(Bloomberg) — India will launch a lunar mission on July 15, attempting to become the fourth country to land on the moon and cementing its place among the world’s space faring nations.
The Chandrayaan-2 mission aims to deliver a rover to an elevated plane close to the uncharted lunar South Pole on Sept. 6 or 7 and investigate the surface for signs of water and potentially new sources of abundant energy. It’s one step in an envisioned progression that includes putting a space station in orbit and — eventually — landing a crew on the moon.
Chandrayaan, which means “moon vehicle” in Sanskrit, exemplifies the resurgence of international interest in space. The U.S., China and private corporations are among those racing to explore everything from resource mining to extraterrestrial colonies on the moon and even Mars. If successful, India will be only the fourth country to make a soft landing on the moon, in which vehicles touch down without damage, after the former Soviet Union, the U.S. and China.
“We have left no stone unturned to make the lunar soft landing a success,” Kailasavadivoo Sivan, chairman of Indian Space Research Organisation, the country’s equivalent to NASA, told reporters at the headquarters in the southern Indian city of Bengaluru.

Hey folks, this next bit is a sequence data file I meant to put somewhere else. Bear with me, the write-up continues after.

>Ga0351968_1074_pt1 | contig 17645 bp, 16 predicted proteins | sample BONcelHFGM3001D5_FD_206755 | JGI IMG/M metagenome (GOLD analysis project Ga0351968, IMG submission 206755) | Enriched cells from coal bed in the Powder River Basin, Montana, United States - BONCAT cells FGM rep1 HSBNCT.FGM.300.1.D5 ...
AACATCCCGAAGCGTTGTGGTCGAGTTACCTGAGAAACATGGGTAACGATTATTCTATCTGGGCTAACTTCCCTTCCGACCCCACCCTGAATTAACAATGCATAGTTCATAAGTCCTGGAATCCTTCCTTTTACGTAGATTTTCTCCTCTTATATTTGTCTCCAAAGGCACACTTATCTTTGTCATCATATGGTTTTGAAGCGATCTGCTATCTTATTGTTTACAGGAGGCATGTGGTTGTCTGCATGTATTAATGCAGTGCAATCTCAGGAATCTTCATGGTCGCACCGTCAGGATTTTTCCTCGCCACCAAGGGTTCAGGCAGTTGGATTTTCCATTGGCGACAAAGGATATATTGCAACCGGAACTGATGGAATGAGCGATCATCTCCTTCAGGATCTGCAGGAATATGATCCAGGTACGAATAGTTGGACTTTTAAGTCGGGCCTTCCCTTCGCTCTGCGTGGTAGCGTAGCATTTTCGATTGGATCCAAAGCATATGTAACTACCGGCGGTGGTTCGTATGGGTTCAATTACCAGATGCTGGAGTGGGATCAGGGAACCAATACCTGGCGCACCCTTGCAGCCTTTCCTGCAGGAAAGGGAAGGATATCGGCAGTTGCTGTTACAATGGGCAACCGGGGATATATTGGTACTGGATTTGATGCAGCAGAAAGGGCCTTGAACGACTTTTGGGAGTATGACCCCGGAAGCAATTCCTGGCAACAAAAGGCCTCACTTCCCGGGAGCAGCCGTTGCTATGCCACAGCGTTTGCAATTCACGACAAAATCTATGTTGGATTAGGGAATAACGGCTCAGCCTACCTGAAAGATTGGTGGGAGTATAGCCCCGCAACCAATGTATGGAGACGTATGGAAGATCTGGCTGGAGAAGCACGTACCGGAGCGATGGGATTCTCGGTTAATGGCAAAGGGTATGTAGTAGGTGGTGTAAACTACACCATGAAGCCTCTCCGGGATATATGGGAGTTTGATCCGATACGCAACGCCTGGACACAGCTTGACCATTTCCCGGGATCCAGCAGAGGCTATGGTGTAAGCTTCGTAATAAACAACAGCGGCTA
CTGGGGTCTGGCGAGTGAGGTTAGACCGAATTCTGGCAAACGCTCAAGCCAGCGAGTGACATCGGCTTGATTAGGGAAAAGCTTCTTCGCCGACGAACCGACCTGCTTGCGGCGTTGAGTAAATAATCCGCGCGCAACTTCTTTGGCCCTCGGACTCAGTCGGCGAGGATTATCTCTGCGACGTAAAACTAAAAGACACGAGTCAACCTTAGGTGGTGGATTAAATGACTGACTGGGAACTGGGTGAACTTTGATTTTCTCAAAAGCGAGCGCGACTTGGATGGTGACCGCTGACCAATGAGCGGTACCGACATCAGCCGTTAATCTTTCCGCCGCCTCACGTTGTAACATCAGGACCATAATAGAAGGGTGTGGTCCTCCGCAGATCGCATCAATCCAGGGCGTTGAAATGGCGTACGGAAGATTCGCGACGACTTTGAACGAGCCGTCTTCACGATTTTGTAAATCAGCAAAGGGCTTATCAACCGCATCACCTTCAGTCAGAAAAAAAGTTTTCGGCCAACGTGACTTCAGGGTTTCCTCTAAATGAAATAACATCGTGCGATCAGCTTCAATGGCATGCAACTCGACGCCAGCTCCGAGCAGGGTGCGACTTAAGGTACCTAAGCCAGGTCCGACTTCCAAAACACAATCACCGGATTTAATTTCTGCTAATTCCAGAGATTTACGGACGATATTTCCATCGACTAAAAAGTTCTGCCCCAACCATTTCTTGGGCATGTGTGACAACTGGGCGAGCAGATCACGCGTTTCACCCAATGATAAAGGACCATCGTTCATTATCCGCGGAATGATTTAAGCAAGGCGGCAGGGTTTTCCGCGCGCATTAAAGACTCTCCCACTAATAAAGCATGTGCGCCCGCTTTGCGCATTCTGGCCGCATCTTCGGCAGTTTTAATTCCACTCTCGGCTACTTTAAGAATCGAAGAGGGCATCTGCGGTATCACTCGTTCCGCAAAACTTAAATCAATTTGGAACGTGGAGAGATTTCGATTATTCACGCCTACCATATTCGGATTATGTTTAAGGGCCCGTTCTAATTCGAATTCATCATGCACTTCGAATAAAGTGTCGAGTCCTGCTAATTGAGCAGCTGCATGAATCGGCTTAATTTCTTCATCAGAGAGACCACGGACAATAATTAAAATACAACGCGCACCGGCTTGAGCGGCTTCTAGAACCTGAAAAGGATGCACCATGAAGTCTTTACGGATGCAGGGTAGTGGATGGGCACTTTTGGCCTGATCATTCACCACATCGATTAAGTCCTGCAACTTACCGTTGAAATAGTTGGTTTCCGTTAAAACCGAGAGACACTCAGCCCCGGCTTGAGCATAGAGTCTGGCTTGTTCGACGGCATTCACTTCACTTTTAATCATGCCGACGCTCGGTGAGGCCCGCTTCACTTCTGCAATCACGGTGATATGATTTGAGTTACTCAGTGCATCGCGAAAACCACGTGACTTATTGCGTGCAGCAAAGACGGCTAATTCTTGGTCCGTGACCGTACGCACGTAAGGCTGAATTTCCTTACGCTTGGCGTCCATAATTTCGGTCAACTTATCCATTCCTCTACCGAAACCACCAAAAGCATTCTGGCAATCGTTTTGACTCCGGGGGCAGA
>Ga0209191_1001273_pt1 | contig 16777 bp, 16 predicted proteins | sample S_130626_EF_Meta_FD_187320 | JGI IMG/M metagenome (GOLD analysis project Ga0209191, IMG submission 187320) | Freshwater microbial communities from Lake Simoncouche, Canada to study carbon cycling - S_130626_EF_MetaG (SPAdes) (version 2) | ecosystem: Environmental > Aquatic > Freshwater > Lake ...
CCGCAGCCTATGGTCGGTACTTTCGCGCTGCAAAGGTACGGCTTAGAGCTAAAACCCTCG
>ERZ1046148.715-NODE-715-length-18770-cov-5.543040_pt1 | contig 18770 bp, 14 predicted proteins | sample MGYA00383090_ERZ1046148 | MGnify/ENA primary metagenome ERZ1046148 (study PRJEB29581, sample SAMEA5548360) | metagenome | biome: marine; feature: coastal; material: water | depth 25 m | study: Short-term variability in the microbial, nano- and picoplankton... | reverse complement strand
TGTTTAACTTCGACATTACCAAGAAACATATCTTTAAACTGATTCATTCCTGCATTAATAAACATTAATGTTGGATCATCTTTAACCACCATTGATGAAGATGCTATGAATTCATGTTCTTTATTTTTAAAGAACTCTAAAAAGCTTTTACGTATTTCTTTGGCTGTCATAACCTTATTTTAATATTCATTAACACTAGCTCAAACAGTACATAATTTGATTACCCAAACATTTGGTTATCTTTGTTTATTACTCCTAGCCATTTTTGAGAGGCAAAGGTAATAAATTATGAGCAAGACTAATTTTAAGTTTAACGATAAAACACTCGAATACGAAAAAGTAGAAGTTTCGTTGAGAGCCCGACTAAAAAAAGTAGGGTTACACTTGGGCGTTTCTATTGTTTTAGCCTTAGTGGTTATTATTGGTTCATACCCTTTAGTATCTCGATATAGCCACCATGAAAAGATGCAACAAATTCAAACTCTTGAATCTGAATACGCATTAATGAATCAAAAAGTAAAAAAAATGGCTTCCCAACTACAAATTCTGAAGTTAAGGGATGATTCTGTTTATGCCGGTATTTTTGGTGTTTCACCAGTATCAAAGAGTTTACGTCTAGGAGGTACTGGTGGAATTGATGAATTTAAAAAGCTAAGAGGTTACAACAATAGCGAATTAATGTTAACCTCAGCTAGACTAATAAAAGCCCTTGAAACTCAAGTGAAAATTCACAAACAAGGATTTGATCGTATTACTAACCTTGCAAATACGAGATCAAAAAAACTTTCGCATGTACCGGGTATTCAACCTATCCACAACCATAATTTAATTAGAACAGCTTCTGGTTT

The upcoming moon mission is the most complex ISRO has attempted. Two Chandrayaan modules — an orbiter and a lander — will be stacked together inside a launch vehicle equipped to lift heavy satellites into orbit. A third module, the lunar rover, will roll out on landing and operate for at least 14 days on the surface. It will wander about 1,300 feet, surveying a surface that reaches minus 250 degrees Fahrenheit (minus 157 degrees Celsius) in the shadows.
And heading this exercise are two women — mission director Ritu Karidhal and the project director Muthayya Vanitha, …read more
Source:: Time – World